Citation: Shark. "After All This Time It's Nothing: An Experience with Nitrous Oxide (exp111146)". Erowid.org. May 10, 2018. erowid.org/exp/111146
I've been doing nitrous oxide for a long time. Usually 6 months or so would pass, and then I'd go on a bender and two four or five boxes with a few friends. I used a whipped cream canister and cartridges, and would often stack/load 3-4 cartridges at a time (loading #3/#4 after taking the first one). Every time I had a feeling of going deeper towards a mystery. I would have these revelations at the peak of the experience, and then they would be stripped away from me, layer by layer until I was back where I started. Something fundamental stopped me from remembering these experiences, or sharing them. It felt so strange.
The last time (about two weeks now) I got there. I figured out what was happening, exactly what I was experiencing, and why I felt the way I did. I've never been so disappointed. I barely even care to talk about it at this point, its so mundane, but I figured that perhaps others would want to hear what I found.
The setting: on a coworkers couch, listening to some chill music. Nothing really special there. Had a drink or two earlier, but the effects had worn off. This last one was four cartridges, with breathing designed (by me, someone who knows nothing about this sort of thing) to remove oxygen and inhale gas only. I left a tiny bit in the canister, but it was otherwise empty.
As I would inhale more and more gas, I would fixate on holding my breath. I would briefly expel air out of my nose, plug it, and inhale more gas. All in an effort to remove as much oxygen from my system as possible. The last cartridge I took, I realized that every time I did this that I was being given a choice. A choice to go deeper, or to give up. And then I realized what that choice was. I realized I had to keep holding on. I realized it was killing me. I realized that was the choice. To die, and find out what all of this was about, or to live and never know. I felt my body convulse instinctively trying to breathe, and I *almost* let it, but then I realized that this was the challenge. My body's desire to breathe, or my minds desire to open whatever door was there. I could feel my body shaking, convulsing. It was a herculean effort to keep my airways closed. I had to choose.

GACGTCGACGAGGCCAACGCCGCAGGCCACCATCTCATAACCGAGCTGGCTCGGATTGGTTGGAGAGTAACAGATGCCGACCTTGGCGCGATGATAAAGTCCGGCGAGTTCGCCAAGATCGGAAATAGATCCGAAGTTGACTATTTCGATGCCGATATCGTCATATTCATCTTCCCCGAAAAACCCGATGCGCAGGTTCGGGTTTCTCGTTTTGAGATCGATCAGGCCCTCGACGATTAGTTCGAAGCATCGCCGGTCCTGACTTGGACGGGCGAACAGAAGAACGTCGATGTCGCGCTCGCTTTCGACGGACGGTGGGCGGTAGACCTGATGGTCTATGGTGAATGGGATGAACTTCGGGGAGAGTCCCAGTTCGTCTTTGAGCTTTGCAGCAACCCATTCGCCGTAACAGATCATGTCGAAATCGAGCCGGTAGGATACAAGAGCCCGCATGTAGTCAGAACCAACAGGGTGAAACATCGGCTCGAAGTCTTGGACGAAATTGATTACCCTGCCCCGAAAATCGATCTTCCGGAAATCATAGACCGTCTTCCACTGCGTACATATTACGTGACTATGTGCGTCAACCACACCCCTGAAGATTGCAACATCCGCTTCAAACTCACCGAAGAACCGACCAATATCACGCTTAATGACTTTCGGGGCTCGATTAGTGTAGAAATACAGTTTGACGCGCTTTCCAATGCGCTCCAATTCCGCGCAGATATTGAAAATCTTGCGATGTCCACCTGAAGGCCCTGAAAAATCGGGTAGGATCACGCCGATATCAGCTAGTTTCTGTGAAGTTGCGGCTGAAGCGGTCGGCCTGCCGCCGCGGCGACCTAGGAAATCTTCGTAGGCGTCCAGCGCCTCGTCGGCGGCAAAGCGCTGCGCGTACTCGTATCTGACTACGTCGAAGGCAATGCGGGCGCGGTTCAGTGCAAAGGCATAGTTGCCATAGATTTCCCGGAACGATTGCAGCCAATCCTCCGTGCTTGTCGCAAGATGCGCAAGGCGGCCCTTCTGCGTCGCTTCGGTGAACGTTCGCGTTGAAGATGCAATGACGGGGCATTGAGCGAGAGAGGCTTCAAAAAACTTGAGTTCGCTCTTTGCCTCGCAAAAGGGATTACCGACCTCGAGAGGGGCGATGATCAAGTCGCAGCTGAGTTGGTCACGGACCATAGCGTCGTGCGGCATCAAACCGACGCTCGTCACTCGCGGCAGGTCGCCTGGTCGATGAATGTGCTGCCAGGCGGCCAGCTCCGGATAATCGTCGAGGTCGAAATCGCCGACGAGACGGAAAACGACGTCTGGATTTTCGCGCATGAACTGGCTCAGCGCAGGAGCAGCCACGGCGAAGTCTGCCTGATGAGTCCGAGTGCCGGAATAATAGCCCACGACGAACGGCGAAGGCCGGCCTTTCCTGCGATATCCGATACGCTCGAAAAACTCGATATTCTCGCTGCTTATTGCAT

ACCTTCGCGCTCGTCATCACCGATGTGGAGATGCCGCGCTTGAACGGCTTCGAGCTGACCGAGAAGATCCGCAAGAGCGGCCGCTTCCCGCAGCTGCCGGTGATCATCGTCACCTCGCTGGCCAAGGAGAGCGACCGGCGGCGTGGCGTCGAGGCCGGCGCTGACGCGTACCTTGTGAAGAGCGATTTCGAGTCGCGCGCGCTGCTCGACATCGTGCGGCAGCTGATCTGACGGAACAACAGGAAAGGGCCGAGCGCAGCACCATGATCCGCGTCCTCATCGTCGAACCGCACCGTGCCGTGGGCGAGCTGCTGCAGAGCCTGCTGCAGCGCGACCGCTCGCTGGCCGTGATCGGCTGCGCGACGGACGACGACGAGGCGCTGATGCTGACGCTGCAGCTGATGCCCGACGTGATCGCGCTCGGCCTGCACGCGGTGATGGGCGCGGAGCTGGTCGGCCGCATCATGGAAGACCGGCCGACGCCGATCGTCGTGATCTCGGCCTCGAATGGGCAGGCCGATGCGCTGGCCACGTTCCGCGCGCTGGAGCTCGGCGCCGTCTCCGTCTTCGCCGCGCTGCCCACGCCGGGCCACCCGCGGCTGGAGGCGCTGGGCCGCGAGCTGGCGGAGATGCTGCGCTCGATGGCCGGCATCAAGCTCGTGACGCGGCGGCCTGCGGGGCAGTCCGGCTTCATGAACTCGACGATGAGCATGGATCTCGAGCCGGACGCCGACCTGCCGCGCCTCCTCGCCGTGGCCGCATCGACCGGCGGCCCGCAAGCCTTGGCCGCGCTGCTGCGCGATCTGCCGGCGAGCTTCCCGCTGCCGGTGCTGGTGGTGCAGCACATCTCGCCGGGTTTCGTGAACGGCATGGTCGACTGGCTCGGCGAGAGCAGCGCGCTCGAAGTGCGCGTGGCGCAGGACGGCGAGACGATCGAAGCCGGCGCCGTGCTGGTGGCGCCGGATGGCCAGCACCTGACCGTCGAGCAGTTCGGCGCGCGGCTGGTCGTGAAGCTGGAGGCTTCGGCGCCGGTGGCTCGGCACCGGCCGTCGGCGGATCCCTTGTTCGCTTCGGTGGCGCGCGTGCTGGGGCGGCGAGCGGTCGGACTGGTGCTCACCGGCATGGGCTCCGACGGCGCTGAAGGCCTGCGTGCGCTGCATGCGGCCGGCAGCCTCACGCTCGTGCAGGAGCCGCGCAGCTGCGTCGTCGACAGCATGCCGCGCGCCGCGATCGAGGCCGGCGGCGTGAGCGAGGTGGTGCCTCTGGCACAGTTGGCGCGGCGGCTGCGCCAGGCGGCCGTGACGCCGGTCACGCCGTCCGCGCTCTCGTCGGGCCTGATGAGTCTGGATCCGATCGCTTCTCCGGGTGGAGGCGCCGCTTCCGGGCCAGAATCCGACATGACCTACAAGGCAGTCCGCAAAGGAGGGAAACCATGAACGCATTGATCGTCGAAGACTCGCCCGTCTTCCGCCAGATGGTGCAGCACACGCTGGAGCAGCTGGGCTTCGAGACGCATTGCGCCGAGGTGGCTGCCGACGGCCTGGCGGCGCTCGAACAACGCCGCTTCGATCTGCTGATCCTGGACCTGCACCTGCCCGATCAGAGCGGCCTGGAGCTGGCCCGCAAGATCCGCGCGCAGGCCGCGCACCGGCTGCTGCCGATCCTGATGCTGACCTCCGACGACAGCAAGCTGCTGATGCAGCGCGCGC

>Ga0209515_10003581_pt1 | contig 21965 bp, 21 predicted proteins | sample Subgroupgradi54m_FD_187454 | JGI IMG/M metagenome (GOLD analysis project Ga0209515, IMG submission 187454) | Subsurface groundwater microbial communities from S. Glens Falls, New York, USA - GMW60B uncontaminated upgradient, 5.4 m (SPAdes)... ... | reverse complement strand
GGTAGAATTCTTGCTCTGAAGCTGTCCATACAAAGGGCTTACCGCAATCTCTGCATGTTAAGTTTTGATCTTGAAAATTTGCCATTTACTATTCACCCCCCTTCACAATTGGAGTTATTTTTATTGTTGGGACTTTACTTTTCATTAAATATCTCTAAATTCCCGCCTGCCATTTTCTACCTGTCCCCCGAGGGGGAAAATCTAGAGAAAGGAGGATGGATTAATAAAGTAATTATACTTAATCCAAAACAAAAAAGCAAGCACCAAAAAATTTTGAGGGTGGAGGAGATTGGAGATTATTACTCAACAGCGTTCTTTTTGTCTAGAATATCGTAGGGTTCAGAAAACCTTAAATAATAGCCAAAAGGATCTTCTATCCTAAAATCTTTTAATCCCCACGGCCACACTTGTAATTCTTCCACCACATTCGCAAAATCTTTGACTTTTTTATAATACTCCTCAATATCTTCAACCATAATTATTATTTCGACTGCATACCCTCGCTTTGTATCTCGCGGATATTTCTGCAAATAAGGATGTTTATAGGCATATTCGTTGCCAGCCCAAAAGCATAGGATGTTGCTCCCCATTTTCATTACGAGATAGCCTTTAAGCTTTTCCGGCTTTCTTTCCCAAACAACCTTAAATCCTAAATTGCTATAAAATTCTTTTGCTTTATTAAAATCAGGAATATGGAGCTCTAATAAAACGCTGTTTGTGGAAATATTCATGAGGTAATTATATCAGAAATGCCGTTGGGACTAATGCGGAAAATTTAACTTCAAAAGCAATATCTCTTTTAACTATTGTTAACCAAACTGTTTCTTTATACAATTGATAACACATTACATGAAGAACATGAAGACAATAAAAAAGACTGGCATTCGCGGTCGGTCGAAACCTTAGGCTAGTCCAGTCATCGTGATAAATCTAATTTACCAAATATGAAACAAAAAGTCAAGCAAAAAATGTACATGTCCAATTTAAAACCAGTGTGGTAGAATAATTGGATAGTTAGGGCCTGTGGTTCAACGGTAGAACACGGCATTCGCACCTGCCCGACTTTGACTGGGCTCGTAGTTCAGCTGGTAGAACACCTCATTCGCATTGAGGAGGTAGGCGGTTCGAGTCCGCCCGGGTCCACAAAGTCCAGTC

How I chose is not entirely clear to me, but I can remember thinking many things, paraphrased but very true in spirit: 'Hold on. It will be worth it. Nothing could be this difficult and not be worth it. You're almost there. Its just dying, everyone does it. What if this matters? That you make the choice, and do the hard thing. Be strong. Die now.'
I fell over on the couch, my body fighting my mind for control. The people that were there with me were calling my name, pushing on my chest, and otherwise trying to bring me back. And as it faded to darkness I realized that there was one reason and one reason only why I couldn't go through with it. 'You're about to ruin these people's lives. They might never recover.' Them, and all of the other people for which this would hold true for. My wife, my family, my friends. I couldn't put them through it.
The moment that followed was an interesting one. I chose to live. I could never choose not to, because of what it would do to the ones I loved.
I chose to live. I could never choose not to, because of what it would do to the ones I loved.
I opened my eyes and breathed. I tried to look sorry, so they would know. I was bleary but clear enough for normal thought. I assured them that I was okay, and that there was nothing to worry about. The situation seemed to recover pretty quickly. I don't think it lasted very long for them, and I let them know that I was done for the night, and most likely forever. My coworker even enjoyed a few more cartridges before we left.
It sounds like a catharsis, realizing that I could never kill yourself. I'd like to say that it felt good, but it was considerably more mixed up than that.
I'll never find out if there was something to it. I couldn't tell if I was proud that in a moment of excitement I could give up what I was sure was enlightenment because I cared for others. Or if I was disappointed that I might have just been given a key and pointed at the door behind which the answer to the biggest mystery of my life lay.
I know I wouldn't have died. I would have passed out and woken back up later. Maybe?
Either way, now that I've made my choice, I lean into the only remaining rational conclusion. I was chasing the dragon, witnessing parts of my brain shutting down, heading towards unconsciousness every time I took in that gas. And when I came down, the parts of my brain would slowly turn on, and like the cavemen emerging from the cave, I felt like a witness to great wonders and meaning.
In the end, I was just an idiot trying to hold his breath for as long as he could, was surprised when he couldn't hold it forever, and mistakenly felt privy to some miracle as I regained full consciousness.
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